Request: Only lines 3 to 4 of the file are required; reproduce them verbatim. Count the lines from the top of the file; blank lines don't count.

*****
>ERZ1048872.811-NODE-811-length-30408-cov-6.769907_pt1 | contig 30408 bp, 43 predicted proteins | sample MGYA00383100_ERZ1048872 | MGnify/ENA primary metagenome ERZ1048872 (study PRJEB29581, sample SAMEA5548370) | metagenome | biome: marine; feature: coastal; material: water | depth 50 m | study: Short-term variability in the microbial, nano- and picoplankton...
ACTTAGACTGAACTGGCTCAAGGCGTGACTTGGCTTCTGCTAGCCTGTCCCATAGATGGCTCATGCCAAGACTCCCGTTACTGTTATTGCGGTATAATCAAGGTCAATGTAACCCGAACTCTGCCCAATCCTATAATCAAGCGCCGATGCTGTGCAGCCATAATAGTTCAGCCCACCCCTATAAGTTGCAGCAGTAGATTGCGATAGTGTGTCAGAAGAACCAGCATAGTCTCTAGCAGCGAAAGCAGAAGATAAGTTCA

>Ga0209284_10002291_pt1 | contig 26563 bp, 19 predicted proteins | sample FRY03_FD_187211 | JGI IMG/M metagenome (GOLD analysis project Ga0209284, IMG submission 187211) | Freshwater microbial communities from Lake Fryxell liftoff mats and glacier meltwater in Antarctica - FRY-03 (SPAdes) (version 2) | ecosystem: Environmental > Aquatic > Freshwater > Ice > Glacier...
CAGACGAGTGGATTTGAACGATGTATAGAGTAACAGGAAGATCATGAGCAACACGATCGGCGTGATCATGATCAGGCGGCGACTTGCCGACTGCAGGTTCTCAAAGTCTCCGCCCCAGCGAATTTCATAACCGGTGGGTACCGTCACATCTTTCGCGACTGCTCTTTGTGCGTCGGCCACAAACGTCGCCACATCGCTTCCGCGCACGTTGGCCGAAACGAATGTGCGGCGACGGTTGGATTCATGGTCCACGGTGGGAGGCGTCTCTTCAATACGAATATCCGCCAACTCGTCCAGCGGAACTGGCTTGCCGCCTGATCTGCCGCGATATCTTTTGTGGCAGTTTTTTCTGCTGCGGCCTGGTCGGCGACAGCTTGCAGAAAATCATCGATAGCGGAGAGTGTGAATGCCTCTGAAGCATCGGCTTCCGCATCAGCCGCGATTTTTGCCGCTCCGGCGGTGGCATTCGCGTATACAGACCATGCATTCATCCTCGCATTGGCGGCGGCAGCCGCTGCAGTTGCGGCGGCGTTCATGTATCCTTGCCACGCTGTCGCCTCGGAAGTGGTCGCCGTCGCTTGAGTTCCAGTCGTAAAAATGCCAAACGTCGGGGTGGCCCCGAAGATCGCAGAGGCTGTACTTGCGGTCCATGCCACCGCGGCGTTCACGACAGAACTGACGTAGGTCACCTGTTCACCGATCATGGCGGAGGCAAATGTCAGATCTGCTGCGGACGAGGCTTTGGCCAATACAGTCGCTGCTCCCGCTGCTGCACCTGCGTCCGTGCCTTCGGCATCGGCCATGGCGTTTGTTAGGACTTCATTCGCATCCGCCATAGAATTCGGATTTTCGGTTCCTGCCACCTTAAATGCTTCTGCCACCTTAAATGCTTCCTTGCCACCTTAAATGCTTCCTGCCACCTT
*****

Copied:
>Ga0209284_10002291_pt1 | contig 26563 bp, 19 predicted proteins | sample FRY03_FD_187211 | JGI IMG/M metagenome (GOLD analysis project Ga0209284, IMG submission 187211) | Freshwater microbial communities from Lake Fryxell liftoff mats and glacier meltwater in Antarctica - FRY-03 (SPAdes) (version 2) | ecosystem: Environmental > Aquatic > Freshwater > Ice > Glacier...
CAGACGAGTGGATTTGAACGATGTATAGAGTAACAGGAAGATCATGAGCAACACGATCGGCGTGATCATGATCAGGCGGCGACTTGCCGACTGCAGGTTCTCAAAGTCTCCGCCCCAGCGAATTTCATAACCGGTGGGTACCGTCACATCTTTCGCGACTGCTCTTTGTGCGTCGGCCACAAACGTCGCCACATCGCTTCCGCGCACGTTGGCCGAAACGAATGTGCGGCGACGGTTGGATTCATGGTCCACGGTGGGAGGCGTCTCTTCAATACGAATATCCGCCAACTCGTCCAGCGGAACTGGCTTGCCGCCTGATCTGCCGCGATATCTTTTGTGGCAGTTTTTTCTGCTGCGGCCTGGTCGGCGACAGCTTGCAGAAAATCATCGATAGCGGAGAGTGTGAATGCCTCTGAAGCATCGGCTTCCGCATCAGCCGCGATTTTTGCCGCTCCGGCGGTGGCATTCGCGTATACAGACCATGCATTCATCCTCGCATTGGCGGCGGCAGCCGCTGCAGTTGCGGCGGCGTTCATGTATCCTTGCCACGCTGTCGCCTCGGAAGTGGTCGCCGTCGCTTGAGTTCCAGTCGTAAAAATGCCAAACGTCGGGGTGGCCCCGAAGATCGCAGAGGCTGTACTTGCGGTCCATGCCACCGCGGCGTTCACGACAGAACTGACGTAGGTCACCTGTTCACCGATCATGGCGGAGGCAAATGTCAGATCTGCTGCGGACGAGGCTTTGGCCAATACAGTCGCTGCTCCCGCTGCTGCACCTGCGTCCGTGCCTTCGGCATCGGCCATGGCGTTTGTTAGGACTTCATTCGCATCCGCCATAGAATTCGGATTTTCGGTTCCTGCCACCTTAAATGCTTCTGCCACCTTAAATGCTTCCTTGCCACCTTAAATGCTTCCTGCCACCTT